EOBF Mandate?

| July 15, 2009

House plan ties electronic onboard recorders to reauthorization bill – by Jill Dunn


Although the U.S. Department of Transportation wants immediate approval of a short-term surface transportation reauthorization bill, which would allow more congressional deliberation on long-term transportation policy, House leaders released their funding plan requiring electronic on-board recorders on trucks.

On June 18, Rep. James Oberstar (D-Minn.), House Committee on Transportation and Infrastructure chairman, released the committee’s plans for the next authorization bill. Joining him were John Mica (R-Fla.), Pete DeFazio (D-Ore.), Subcommittee on Highways and Transit chairman, and John J. Duncan Jr. (R-Tenn.).

U.S. Transportation Secretary Ray LaHood briefed Congress on the Highway Trust Fund, which will be broke by late August, he said. “Beyond keeping the Highway Trust Fund solvent, an immediate 18-month reauthorization provides Congress the time it needs to fully deliberate the direction of America’s transportation priorities.”

In 2007, the Federal Motor Carrier Safety Administration’s proposed rule only required EOBRs by companies with HOS violation patterns. More than 99 percent of carriers would continue to use paper logbooks under the rule, which has not been finalized.

The American Trucking Associations conditionally supports an EOBR mandate, including requiring evidence that it improves compliance and safety. The Owner-Operator Independent Drivers Association, however, opposes it. Public Citizen endorses EOBR mandates and asks that the legislation protect highways against heavier and bigger trucks.

The proposed act “embraces many of ATA’s priorities,” the ATA said. “It requires recipients of federal funds to meet performance standards related to safety, infrastructure condition, congestion reduction and emissions, and recognizes the economic role of freight transportation by establishing a Freight Improvement Program that dedicates money to the National Highway System.”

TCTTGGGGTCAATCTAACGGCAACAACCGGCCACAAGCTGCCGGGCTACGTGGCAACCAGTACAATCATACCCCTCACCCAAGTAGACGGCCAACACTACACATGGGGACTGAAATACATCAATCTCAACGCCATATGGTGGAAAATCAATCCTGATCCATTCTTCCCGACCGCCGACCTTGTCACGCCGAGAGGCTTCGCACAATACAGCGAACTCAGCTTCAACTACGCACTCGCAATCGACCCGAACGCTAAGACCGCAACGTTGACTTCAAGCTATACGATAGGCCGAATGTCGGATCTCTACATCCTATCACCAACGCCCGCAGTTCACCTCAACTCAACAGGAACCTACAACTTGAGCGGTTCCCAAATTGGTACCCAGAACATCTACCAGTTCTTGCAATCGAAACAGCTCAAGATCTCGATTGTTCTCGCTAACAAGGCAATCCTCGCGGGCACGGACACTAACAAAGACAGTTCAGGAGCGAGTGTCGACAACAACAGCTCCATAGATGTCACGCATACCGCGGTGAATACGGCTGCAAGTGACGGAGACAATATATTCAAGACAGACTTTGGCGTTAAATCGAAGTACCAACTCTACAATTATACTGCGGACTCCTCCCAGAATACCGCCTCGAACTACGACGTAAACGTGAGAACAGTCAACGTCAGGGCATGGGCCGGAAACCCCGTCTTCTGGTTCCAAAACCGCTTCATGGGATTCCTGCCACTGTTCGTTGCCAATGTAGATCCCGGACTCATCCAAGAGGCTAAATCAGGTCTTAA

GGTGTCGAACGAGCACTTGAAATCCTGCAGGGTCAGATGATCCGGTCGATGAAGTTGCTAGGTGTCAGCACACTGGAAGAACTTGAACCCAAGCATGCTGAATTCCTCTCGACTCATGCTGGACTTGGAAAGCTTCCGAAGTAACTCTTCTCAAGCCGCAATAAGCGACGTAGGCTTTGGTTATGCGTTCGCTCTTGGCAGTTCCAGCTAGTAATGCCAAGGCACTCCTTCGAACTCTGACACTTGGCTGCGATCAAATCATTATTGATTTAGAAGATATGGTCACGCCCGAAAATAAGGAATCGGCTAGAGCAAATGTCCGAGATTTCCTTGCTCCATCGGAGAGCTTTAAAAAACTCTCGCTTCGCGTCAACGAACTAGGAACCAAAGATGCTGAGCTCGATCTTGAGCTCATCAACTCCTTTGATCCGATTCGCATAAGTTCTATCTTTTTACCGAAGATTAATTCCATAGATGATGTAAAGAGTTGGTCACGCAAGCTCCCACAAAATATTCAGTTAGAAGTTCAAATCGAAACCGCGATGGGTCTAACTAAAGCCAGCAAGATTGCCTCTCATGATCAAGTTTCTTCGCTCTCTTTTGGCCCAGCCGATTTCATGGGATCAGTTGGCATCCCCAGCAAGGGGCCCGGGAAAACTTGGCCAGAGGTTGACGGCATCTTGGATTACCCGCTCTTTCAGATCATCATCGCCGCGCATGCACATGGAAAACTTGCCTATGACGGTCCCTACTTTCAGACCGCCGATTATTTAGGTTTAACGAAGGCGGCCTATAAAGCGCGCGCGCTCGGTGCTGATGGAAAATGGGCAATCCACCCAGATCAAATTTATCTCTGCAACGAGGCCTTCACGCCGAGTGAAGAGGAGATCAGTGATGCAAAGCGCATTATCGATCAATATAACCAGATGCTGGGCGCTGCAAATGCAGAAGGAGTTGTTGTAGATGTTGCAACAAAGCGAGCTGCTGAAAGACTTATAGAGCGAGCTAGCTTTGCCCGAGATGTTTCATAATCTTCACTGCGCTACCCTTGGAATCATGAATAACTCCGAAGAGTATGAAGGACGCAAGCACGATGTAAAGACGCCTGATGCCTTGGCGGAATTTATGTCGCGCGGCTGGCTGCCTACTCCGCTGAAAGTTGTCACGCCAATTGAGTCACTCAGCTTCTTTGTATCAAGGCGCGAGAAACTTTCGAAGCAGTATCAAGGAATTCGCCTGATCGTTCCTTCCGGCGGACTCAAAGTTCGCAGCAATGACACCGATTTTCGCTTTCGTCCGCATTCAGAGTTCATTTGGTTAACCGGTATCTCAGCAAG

The Motor Carrier Safety Assistance Program provides federal funding to states for motor carrier safety enforcement activities.

From fiscal year 2001 through 2007, MCSAP funding increased 30 percent. “However, over this same period, little progress has been made in addressing the number of deaths and injuries in large truck and bus crashes in the United States; only a 4 percent reduction in fatalities has occurred,” the report said.

In response, the act would also institute new performance measures to focus state efforts on reducing the number of crashes and fatalities involving large trucks and buses. It noted the average cost of a fatal crash involving a large truck is more than $3.6 million, but did not elaborate on what’s included in those costs.

The act also would establish a dedicated source of funding for freight-related highway projects and reauthorize the capital grant program for short-line and regional railroads. It would provide states with funding for projects that will improve freight mobility on the National Highway System and secondary freight routes.
The act also:
·Strengthens carrier oversight by FMCSA and its state partners;
·Amends the compliance review process to focus on vehicles and drivers;
·Requires additional review to identify and prevent “reincarnated” carriers;
·Ensures states will comply with federal commercial driver license requirements by the end of the authorization period;
·Institutes training requirements for drivers before obtaining a CDL;
·Establishes a drug and alcohol testing clearinghouse for commercial drivers.


Safety Belt Usage Increases -by Staff Reports
The Federal Motor Carrier Safety Administration announced that safety belt use by drivers of medium- and heavy-duty commercial vehicles increased to 72 percent in 2008. That figure is up 7 percentage points from 65 percent the previous year.

FMCSA’s safety belt statistics are part of its 2008 Seat Belt Usage Study, which the agency uses to measure the effectiveness of its Commercial Motor Vehicle Safety Belt Program. The federal program assists states in executing their own safety belt awareness campaigns. Safety belt usage among commercial drivers has increased from just 54 percent since 2005, when the program began.

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